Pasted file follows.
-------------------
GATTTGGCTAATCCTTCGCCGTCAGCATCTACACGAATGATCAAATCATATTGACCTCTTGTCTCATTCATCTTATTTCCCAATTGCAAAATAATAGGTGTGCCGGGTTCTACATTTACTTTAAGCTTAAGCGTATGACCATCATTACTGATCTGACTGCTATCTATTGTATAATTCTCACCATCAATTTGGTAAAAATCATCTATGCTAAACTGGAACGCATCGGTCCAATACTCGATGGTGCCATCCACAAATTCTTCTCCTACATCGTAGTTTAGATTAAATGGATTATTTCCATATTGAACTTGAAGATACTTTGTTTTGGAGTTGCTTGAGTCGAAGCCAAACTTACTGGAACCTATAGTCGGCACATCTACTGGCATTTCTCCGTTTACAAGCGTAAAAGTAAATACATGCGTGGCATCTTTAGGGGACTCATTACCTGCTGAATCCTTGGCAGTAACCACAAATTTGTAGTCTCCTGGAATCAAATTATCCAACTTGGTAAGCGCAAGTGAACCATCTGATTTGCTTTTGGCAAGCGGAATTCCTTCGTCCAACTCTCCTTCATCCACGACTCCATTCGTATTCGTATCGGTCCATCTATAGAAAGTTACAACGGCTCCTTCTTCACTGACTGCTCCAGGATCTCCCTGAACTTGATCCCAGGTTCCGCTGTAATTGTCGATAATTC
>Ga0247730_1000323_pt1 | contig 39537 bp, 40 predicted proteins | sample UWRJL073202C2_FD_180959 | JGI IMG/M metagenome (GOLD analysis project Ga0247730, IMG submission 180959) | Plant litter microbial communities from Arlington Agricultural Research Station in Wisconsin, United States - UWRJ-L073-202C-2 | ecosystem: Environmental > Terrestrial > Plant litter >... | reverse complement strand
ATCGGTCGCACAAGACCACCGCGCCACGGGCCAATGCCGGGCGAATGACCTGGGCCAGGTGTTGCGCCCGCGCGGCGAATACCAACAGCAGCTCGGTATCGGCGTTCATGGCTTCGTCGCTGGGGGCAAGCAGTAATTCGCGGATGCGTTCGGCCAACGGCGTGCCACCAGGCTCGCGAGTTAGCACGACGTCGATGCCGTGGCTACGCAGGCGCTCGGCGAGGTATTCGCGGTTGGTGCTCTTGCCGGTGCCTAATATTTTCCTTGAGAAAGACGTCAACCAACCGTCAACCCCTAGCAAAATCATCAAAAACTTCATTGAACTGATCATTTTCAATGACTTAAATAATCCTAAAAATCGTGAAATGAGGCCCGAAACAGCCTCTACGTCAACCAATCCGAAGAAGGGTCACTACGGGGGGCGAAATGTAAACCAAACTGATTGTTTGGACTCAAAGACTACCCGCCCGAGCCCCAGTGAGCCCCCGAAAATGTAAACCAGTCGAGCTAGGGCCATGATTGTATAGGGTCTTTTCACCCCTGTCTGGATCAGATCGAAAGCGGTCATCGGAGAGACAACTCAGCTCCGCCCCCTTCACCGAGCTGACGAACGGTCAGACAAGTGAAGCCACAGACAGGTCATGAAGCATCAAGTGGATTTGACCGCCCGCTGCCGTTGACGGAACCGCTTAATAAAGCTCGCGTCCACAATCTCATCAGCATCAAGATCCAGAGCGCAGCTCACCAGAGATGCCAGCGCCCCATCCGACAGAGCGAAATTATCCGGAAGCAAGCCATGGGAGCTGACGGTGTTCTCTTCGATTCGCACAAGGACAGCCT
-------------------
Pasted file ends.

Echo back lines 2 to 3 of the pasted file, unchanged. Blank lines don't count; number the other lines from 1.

>Ga0247730_1000323_pt1 | contig 39537 bp, 40 predicted proteins | sample UWRJL073202C2_FD_180959 | JGI IMG/M metagenome (GOLD analysis project Ga0247730, IMG submission 180959) | Plant litter microbial communities from Arlington Agricultural Research Station in Wisconsin, United States - UWRJ-L073-202C-2 | ecosystem: Environmental > Terrestrial > Plant litter >... | reverse complement strand
ATCGGTCGCACAAGACCACCGCGCCACGGGCCAATGCCGGGCGAATGACCTGGGCCAGGTGTTGCGCCCGCGCGGCGAATACCAACAGCAGCTCGGTATCGGCGTTCATGGCTTCGTCGCTGGGGGCAAGCAGTAATTCGCGGATGCGTTCGGCCAACGGCGTGCCACCAGGCTCGCGAGTTAGCACGACGTCGATGCCGTGGCTACGCAGGCGCTCGGCGAGGTATTCGCGGTTGGTGCTCTTGCCGGTGCCTAATATTTTCCTTGAGAAAGACGTCAACCAACCGTCAACCCCTAGCAAAATCATCAAAAACTTCATTGAACTGATCATTTTCAATGACTTAAATAATCCTAAAAATCGTGAAATGAGGCCCGAAACAGCCTCTACGTCAACCAATCCGAAGAAGGGTCACTACGGGGGGCGAAATGTAAACCAAACTGATTGTTTGGACTCAAAGACTACCCGCCCGAGCCCCAGTGAGCCCCCGAAAATGTAAACCAGTCGAGCTAGGGCCATGATTGTATAGGGTCTTTTCACCCCTGTCTGGATCAGATCGAAAGCGGTCATCGGAGAGACAACTCAGCTCCGCCCCCTTCACCGAGCTGACGAACGGTCAGACAAGTGAAGCCACAGACAGGTCATGAAGCATCAAGTGGATTTGACCGCCCGCTGCCGTTGACGGAACCGCTTAATAAAGCTCGCGTCCACAATCTCATCAGCATCAAGATCCAGAGCGCAGCTCACCAGAGATGCCAGCGCCCCATCCGACAGAGCGAAATTATCCGGAAGCAAGCCATGGGAGCTGACGGTGTTCTCTTCGATTCGCACAAGGACAGCCT